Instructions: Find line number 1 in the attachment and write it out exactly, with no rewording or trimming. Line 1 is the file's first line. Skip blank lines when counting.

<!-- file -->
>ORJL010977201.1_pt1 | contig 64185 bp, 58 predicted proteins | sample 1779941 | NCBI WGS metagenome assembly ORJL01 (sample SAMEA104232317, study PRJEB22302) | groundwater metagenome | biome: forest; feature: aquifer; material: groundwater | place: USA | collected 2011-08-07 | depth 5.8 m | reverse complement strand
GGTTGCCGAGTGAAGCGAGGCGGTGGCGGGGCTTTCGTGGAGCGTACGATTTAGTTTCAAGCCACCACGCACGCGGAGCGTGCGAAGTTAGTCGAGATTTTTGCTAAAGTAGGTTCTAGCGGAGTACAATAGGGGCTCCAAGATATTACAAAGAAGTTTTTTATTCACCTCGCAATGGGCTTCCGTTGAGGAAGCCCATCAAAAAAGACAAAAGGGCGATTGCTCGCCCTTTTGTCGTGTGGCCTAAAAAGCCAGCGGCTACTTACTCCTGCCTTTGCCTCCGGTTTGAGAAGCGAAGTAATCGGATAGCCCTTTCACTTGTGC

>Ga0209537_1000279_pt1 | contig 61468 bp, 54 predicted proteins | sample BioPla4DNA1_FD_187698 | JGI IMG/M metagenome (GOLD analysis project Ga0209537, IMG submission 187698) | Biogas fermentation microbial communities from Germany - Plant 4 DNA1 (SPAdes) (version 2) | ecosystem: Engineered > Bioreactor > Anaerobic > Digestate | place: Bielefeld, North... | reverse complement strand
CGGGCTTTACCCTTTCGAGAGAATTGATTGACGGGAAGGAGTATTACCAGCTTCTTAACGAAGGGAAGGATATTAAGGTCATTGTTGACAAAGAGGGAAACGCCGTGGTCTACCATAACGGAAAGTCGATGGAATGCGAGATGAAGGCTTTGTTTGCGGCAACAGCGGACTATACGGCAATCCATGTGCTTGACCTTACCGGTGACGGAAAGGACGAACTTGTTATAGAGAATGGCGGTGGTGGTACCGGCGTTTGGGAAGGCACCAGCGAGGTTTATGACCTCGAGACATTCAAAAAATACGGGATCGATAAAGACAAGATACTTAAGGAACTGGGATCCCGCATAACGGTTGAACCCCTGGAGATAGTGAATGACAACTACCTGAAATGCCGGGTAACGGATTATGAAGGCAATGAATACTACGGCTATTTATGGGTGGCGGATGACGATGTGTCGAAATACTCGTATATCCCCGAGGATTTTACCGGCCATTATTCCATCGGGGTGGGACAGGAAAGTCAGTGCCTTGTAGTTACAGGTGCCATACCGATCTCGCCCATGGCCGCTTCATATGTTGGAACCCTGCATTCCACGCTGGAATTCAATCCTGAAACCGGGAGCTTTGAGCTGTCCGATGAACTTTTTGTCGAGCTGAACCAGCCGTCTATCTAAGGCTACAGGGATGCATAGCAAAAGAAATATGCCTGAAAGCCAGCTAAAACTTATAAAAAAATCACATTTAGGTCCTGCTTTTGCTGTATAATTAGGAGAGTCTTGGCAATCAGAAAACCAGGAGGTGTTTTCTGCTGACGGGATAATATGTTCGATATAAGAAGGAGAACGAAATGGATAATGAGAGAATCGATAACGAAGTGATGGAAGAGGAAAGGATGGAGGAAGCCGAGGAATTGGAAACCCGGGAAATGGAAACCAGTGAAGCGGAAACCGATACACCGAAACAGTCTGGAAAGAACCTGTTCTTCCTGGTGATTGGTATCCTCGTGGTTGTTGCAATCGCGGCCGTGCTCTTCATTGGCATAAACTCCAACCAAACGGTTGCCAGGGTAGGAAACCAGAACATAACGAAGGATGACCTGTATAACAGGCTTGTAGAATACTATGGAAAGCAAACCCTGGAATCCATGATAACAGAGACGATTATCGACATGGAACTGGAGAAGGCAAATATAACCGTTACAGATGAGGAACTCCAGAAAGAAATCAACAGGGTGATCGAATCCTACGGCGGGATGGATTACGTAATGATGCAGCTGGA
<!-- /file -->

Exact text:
>ORJL010977201.1_pt1 | contig 64185 bp, 58 predicted proteins | sample 1779941 | NCBI WGS metagenome assembly ORJL01 (sample SAMEA104232317, study PRJEB22302) | groundwater metagenome | biome: forest; feature: aquifer; material: groundwater | place: USA | collected 2011-08-07 | depth 5.8 m | reverse complement strand